To be young is a gift. It is riddled with excitement, adventure, the miracle of life’s possibilities. You feel indestructible, even though everyone tells you that you shouldn’t. I am here to tell you that you should for as long as you can.
I was the healthiest teenager I knew. An on-again, off-again vegetarian, a competitive swimmer. My body was my own and I respected it enough to understand the importance of its care. What happened to me seemed to creep its way in overnight. I know that it didn’t, that I suffered longer than I had let on, but everything changed in the blink of an eye.
“We’d like to talk with you about Multiple Sclerosis.” That’s what they said. Those are the words that changed my life and that haunt me to my core. Multiple Sclerosis. The ferocious pair of words that send chills up my spine—at least to the parts that I can still feel.
I didn’t know how this had happened. I was young—I am young. I am healthy, I take care of myself. Upon my diagnosis I saw an overweight woman smoking a cigarette outside of the hospital and I cursed God for what had happened to me. I had been eating blueberries for the past 18 years! This type of thing does not happen to this type of person, I thought. I stand corrected.
Each year is hard. Each day is hard.
I would not ever make light of the daily journey of M.S. because that journey is grim. When you get sick, it’s pretty much just a stranger telling you that your life is about to fall apart. You’re going to lose everything. All that you know is going to change. What they don’t tell you is that you will stoop down to build yourself back up. You will find yourself again. You are going to be okay.
Being sick shows you the tangent uncertainty of life. It teaches you what to depend on and what is fleeting. It also teaches you about hope. Something I learned in the beginning is that life is worth living, despite all of its unknown phases. I wake up each day thankful to be alive, and also with the understanding that my life is valuable and that my enthusiasm for life is so present, even when my hands shake and I can’t feel the bottoms of my feet.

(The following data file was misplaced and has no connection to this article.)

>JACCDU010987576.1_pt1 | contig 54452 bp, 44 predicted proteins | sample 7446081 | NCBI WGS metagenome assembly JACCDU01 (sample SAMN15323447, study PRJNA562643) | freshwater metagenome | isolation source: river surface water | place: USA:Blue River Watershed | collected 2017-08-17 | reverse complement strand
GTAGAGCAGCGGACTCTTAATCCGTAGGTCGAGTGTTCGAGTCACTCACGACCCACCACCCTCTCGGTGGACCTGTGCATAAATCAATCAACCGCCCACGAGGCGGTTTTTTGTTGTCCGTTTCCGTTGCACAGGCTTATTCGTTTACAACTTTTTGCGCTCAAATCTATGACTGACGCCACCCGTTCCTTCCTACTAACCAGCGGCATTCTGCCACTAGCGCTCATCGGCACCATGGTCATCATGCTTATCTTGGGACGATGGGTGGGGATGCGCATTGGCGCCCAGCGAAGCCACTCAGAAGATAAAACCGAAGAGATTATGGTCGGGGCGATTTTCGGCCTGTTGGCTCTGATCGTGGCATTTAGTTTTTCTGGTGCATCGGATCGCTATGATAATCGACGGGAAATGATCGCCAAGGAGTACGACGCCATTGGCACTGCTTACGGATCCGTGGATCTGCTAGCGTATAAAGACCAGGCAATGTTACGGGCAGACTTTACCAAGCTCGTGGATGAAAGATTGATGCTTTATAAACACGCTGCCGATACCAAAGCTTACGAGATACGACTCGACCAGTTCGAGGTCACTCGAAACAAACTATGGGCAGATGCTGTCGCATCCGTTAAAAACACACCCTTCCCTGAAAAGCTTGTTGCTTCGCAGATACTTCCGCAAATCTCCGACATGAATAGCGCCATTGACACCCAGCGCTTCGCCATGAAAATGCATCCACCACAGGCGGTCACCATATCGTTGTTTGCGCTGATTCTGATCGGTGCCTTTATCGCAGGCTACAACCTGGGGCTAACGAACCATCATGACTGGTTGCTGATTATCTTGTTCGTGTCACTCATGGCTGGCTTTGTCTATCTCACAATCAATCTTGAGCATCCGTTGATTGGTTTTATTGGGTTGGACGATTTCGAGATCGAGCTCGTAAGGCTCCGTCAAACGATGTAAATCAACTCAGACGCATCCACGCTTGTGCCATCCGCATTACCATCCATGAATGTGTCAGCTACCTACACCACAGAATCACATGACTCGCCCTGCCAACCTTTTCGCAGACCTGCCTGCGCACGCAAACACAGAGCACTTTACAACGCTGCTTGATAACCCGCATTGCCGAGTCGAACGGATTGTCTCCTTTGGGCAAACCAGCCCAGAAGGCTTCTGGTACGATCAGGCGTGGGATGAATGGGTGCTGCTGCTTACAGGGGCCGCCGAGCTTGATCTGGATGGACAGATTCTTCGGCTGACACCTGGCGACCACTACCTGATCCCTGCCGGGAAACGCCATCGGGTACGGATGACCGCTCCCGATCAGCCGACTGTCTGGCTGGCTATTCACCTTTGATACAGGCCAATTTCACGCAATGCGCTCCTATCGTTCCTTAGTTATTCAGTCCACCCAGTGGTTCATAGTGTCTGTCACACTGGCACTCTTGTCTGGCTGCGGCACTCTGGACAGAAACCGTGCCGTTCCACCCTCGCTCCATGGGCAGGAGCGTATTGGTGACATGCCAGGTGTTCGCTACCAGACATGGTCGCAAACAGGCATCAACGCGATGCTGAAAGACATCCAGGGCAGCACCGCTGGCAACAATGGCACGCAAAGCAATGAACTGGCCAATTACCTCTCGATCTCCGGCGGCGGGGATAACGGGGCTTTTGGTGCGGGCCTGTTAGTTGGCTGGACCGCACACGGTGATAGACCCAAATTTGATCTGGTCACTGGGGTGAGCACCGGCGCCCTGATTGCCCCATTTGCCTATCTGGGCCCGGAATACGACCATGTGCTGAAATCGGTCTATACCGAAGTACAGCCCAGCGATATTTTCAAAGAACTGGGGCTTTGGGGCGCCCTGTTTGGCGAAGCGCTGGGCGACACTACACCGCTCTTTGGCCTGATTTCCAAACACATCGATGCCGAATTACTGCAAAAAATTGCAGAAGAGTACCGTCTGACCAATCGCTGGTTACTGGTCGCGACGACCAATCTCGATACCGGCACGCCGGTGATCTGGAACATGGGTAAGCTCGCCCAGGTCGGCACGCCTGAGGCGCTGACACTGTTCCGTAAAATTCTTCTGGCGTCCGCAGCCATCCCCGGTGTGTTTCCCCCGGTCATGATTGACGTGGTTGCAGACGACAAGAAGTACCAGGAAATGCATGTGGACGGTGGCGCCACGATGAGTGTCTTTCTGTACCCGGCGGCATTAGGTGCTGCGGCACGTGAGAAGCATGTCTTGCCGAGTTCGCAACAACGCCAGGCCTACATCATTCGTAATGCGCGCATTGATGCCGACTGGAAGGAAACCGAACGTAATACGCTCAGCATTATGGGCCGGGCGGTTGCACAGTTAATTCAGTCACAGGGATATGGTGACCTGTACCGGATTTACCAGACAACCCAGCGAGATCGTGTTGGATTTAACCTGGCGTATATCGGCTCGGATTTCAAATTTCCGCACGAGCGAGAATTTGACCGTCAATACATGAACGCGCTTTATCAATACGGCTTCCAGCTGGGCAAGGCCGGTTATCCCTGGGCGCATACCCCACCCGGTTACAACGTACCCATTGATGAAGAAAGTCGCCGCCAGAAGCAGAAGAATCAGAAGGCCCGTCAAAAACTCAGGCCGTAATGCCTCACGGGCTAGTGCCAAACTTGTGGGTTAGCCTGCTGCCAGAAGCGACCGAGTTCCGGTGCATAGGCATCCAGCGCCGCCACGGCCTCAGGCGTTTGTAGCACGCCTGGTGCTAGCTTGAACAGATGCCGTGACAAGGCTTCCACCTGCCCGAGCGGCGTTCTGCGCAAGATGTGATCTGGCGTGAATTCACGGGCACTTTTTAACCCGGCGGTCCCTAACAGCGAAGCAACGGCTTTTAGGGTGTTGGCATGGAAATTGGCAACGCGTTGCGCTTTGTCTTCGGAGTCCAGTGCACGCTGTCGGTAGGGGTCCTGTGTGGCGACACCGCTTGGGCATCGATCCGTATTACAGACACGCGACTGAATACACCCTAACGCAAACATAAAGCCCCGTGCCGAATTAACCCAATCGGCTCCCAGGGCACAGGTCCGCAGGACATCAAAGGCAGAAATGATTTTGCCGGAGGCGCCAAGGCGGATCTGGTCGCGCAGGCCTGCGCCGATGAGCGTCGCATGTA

Having this disease has taught me that my body is not its own. When I want to stand, it has to be my legs that allow me to do so and it has to be on their terms. When I want to write, I must be patient with my fingers as I gladly wait for their nerves to come back to me. My body is its own and it is in fragments, it is weak, and it is reluctant. I mourn for my loss and I still grieve for my youth.
I am approaching my fifth year of illness—or at least being aware of my illness. To say that I am honored to be here, to be alive . . . to be living with Multiple Sclerosis, is an understatement. Sure, my life has changed and my dreams had to be rebuilt, but what I have learned from being chronically ill has been the single most important experience in my life thus far. Being sick has taught me balance.
It has forced me to grow up, to be wise, to be tough, and also to be more compassionate. It has made me appreciate all that I can do, while I can still do it. I aim to savor each second of every day, even when those days are hard.